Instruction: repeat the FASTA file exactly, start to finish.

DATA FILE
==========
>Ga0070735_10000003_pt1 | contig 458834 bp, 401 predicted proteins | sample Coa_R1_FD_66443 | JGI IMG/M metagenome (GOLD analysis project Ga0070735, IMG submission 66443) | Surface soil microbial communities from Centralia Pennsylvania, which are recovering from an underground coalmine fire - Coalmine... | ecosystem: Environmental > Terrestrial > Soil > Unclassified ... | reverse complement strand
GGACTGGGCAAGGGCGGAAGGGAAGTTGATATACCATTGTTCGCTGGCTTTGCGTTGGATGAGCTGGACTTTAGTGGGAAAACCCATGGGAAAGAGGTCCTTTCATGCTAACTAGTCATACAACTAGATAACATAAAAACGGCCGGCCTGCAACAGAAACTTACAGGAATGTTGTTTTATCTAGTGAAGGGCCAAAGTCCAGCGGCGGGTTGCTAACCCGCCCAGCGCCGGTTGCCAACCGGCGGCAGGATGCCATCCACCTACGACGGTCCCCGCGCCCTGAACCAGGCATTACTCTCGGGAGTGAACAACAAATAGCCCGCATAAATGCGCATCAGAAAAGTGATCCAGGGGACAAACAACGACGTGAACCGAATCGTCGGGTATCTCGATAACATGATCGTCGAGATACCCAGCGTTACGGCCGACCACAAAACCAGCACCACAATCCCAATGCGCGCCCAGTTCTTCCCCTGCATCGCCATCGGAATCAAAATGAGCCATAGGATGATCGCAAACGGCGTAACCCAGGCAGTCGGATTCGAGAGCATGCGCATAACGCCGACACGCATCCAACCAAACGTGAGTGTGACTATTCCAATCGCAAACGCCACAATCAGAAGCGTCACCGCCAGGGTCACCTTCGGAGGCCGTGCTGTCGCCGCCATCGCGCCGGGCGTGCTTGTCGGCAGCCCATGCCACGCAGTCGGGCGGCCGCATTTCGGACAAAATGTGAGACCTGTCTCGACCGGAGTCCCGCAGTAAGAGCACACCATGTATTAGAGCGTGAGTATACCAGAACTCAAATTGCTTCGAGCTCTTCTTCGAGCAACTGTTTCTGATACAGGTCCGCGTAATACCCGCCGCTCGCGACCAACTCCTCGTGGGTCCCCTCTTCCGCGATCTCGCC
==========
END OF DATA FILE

>Ga0070735_10000003_pt1 | contig 458834 bp, 401 predicted proteins | sample Coa_R1_FD_66443 | JGI IMG/M metagenome (GOLD analysis project Ga0070735, IMG submission 66443) | Surface soil microbial communities from Centralia Pennsylvania, which are recovering from an underground coalmine fire - Coalmine... | ecosystem: Environmental > Terrestrial > Soil > Unclassified ... | reverse complement strand
GGACTGGGCAAGGGCGGAAGGGAAGTTGATATACCATTGTTCGCTGGCTTTGCGTTGGATGAGCTGGACTTTAGTGGGAAAACCCATGGGAAAGAGGTCCTTTCATGCTAACTAGTCATACAACTAGATAACATAAAAACGGCCGGCCTGCAACAGAAACTTACAGGAATGTTGTTTTATCTAGTGAAGGGCCAAAGTCCAGCGGCGGGTTGCTAACCCGCCCAGCGCCGGTTGCCAACCGGCGGCAGGATGCCATCCACCTACGACGGTCCCCGCGCCCTGAACCAGGCATTACTCTCGGGAGTGAACAACAAATAGCCCGCATAAATGCGCATCAGAAAAGTGATCCAGGGGACAAACAACGACGTGAACCGAATCGTCGGGTATCTCGATAACATGATCGTCGAGATACCCAGCGTTACGGCCGACCACAAAACCAGCACCACAATCCCAATGCGCGCCCAGTTCTTCCCCTGCATCGCCATCGGAATCAAAATGAGCCATAGGATGATCGCAAACGGCGTAACCCAGGCAGTCGGATTCGAGAGCATGCGCATAACGCCGACACGCATCCAACCAAACGTGAGTGTGACTATTCCAATCGCAAACGCCACAATCAGAAGCGTCACCGCCAGGGTCACCTTCGGAGGCCGTGCTGTCGCCGCCATCGCGCCGGGCGTGCTTGTCGGCAGCCCATGCCACGCAGTCGGGCGGCCGCATTTCGGACAAAATGTGAGACCTGTCTCGACCGGAGTCCCGCAGTAAGAGCACACCATGTATTAGAGCGTGAGTATACCAGAACTCAAATTGCTTCGAGCTCTTCTTCGAGCAACTGTTTCTGATACAGGTCCGCGTAATACCCGCCGCTCGCGACCAACTCCTCGTGGGTCCCCTCTTCCGCGATCTCGCC